Getting Social: Web Theory Meets Terrestrial Radio


Yes, you did read that title correctly, and personally, I think this is one of the niftiest innovations I have seen in a while! The BBC along with their creative design consultants Schulze and Webb are bringing the Web 2.0 world of social networking to radio. Mark “Rizzn” Hopkins of Mashable writes about this modular gadget:

The module featured here is set up to have a series of buttons, much like the buttons on your car radio, that function as station pre-sets. Rather than being pre-set to defined stations, the buttons are pre-set to your friends – and whenever they’re using the radio means their light will be on, and pressing it will allow you to listen to what they’re listening to.

It’s not the most revolutionary use of social technology on a gadget, but it is certainly one of the most interesting. The BBC commissioned the device from Schulze & Webb, a creative design consultancy clearly not limited to any particular media type

There are other features also taken from web theory. The Olinda dial was inspired by the auto-complete features from most of the current web browsers. The outer scroll goes through stations alphabetically, the inner one scrolls through the most listened stations. The modular system is designed with a set of specs so that other device makers can add onto it and build in their own functionality (said to be inspired by the Flickr API).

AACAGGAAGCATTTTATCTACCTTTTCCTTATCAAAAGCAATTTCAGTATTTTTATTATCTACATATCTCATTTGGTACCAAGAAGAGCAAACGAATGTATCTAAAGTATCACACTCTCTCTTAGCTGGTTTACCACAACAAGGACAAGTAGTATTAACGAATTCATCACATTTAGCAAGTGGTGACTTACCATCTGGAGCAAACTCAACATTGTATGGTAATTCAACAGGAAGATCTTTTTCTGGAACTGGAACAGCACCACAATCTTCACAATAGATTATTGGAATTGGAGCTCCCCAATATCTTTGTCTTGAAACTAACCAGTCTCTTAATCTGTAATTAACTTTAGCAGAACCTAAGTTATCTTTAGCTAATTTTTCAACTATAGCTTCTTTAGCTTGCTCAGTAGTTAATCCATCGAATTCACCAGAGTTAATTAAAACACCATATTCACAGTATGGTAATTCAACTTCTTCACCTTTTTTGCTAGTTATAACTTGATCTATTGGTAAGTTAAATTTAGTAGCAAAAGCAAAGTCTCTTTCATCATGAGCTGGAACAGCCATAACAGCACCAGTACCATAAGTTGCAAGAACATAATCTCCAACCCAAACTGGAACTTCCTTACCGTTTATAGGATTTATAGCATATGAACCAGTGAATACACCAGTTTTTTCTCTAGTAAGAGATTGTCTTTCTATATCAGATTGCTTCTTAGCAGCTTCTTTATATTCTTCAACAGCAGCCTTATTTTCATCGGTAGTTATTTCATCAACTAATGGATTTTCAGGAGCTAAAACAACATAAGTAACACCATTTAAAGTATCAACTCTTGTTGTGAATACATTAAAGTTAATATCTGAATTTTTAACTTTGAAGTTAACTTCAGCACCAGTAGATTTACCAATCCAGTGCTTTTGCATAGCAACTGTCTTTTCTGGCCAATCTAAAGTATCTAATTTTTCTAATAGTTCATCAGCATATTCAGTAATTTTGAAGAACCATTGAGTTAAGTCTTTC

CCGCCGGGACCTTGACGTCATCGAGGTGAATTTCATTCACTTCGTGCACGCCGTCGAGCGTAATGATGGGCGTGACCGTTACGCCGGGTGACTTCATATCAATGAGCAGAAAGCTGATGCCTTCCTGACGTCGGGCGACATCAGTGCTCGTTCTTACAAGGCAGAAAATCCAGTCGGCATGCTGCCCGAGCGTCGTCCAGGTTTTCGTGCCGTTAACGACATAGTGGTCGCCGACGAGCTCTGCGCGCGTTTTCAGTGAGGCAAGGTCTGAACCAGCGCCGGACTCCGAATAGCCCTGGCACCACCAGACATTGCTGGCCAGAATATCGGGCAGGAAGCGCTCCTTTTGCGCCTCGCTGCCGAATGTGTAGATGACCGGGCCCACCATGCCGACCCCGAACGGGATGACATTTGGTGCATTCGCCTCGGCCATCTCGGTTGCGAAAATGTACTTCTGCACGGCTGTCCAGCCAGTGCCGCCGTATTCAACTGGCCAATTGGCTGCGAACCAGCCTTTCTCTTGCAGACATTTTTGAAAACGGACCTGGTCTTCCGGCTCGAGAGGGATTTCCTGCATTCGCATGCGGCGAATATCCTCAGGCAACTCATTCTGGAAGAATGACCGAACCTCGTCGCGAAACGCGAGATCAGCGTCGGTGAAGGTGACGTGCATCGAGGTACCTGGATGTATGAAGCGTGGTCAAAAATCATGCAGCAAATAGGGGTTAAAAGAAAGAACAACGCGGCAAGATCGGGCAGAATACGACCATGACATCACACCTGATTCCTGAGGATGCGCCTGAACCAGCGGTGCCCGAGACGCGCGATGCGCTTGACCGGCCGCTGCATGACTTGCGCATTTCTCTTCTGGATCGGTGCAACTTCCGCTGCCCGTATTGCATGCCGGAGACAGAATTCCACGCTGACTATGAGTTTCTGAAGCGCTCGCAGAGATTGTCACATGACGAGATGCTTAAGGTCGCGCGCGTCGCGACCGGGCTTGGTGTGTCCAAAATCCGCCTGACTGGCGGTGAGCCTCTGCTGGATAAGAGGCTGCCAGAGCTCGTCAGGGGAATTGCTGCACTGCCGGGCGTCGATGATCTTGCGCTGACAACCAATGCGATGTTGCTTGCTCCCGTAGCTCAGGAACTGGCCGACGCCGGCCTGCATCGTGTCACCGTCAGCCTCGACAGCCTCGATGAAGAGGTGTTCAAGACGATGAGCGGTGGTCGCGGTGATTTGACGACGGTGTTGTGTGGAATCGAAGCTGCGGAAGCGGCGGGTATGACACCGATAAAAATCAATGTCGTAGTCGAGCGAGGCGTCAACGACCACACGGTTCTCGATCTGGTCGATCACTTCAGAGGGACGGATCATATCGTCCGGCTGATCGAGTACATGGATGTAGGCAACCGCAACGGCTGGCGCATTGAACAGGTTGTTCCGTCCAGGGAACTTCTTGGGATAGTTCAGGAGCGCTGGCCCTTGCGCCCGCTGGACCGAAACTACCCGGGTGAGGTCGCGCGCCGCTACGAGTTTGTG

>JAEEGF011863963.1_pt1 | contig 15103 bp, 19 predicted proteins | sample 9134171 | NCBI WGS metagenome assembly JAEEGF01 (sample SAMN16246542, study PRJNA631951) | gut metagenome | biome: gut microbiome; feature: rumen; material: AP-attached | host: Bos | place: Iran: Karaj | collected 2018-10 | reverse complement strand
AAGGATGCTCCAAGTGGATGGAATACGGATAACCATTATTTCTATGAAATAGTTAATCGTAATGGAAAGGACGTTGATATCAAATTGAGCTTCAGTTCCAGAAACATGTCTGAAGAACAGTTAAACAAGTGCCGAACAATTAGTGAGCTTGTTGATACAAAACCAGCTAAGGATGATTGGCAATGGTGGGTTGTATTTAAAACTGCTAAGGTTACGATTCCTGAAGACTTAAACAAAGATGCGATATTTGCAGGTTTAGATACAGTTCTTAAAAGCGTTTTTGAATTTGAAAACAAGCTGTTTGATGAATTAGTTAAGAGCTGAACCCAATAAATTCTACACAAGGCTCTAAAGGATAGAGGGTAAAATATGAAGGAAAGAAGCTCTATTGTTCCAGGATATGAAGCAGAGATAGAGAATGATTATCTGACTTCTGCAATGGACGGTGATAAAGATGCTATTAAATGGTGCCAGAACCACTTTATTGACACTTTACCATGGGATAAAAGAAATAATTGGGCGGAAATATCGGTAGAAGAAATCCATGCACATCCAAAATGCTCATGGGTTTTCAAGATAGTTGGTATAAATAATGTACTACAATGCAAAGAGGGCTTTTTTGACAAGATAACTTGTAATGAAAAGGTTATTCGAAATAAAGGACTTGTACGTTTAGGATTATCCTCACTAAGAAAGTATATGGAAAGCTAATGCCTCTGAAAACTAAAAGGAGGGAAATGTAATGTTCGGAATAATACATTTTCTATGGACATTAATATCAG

This is the kind of thing I love to see, creative evolution in action! Schulze and Webb are taking the Web 2.0 mindset even further though, it’s not just “friends.” The idea of doing a hardware open API is a wonderful blending of real life and internet perspectives that I think will really give this one legs! They truly seem to appreciate and the so-called Generation C audience.

In true social networking style, they have a Flickr group with pictures of both development and the prototypes. You can also go to the developer’s page and see a nice profile of the unit along with a downloadable pdf pamphlet.
Photo Courtesy of Jack Schulze


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